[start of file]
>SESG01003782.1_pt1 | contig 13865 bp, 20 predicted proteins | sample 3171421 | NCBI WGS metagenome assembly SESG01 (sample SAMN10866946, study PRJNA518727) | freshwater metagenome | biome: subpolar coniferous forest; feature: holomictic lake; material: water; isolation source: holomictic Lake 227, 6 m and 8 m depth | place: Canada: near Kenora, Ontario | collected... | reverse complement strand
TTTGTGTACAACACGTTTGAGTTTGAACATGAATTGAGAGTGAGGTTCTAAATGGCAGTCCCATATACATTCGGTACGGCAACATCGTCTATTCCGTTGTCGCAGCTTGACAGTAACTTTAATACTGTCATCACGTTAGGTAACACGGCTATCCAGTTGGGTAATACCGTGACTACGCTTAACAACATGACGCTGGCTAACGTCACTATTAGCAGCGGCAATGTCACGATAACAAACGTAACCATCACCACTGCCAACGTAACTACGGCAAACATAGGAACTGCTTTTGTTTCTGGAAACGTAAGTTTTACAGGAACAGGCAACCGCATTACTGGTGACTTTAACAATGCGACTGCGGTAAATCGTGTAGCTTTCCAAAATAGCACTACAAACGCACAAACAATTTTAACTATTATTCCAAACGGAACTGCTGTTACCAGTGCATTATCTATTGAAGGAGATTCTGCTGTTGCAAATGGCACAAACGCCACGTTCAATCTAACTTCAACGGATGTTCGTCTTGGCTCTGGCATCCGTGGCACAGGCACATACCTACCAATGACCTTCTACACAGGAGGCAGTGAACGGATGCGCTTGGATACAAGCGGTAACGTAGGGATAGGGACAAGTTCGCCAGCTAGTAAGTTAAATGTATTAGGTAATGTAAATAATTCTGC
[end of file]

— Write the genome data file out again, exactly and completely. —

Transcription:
>SESG01003782.1_pt1 | contig 13865 bp, 20 predicted proteins | sample 3171421 | NCBI WGS metagenome assembly SESG01 (sample SAMN10866946, study PRJNA518727) | freshwater metagenome | biome: subpolar coniferous forest; feature: holomictic lake; material: water; isolation source: holomictic Lake 227, 6 m and 8 m depth | place: Canada: near Kenora, Ontario | collected... | reverse complement strand
TTTGTGTACAACACGTTTGAGTTTGAACATGAATTGAGAGTGAGGTTCTAAATGGCAGTCCCATATACATTCGGTACGGCAACATCGTCTATTCCGTTGTCGCAGCTTGACAGTAACTTTAATACTGTCATCACGTTAGGTAACACGGCTATCCAGTTGGGTAATACCGTGACTACGCTTAACAACATGACGCTGGCTAACGTCACTATTAGCAGCGGCAATGTCACGATAACAAACGTAACCATCACCACTGCCAACGTAACTACGGCAAACATAGGAACTGCTTTTGTTTCTGGAAACGTAAGTTTTACAGGAACAGGCAACCGCATTACTGGTGACTTTAACAATGCGACTGCGGTAAATCGTGTAGCTTTCCAAAATAGCACTACAAACGCACAAACAATTTTAACTATTATTCCAAACGGAACTGCTGTTACCAGTGCATTATCTATTGAAGGAGATTCTGCTGTTGCAAATGGCACAAACGCCACGTTCAATCTAACTTCAACGGATGTTCGTCTTGGCTCTGGCATCCGTGGCACAGGCACATACCTACCAATGACCTTCTACACAGGAGGCAGTGAACGGATGCGCTTGGATACAAGCGGTAACGTAGGGATAGGGACAAGTTCGCCAGCTAGTAAGTTAAATGTATTAGGTAATGTAAATAATTCTGC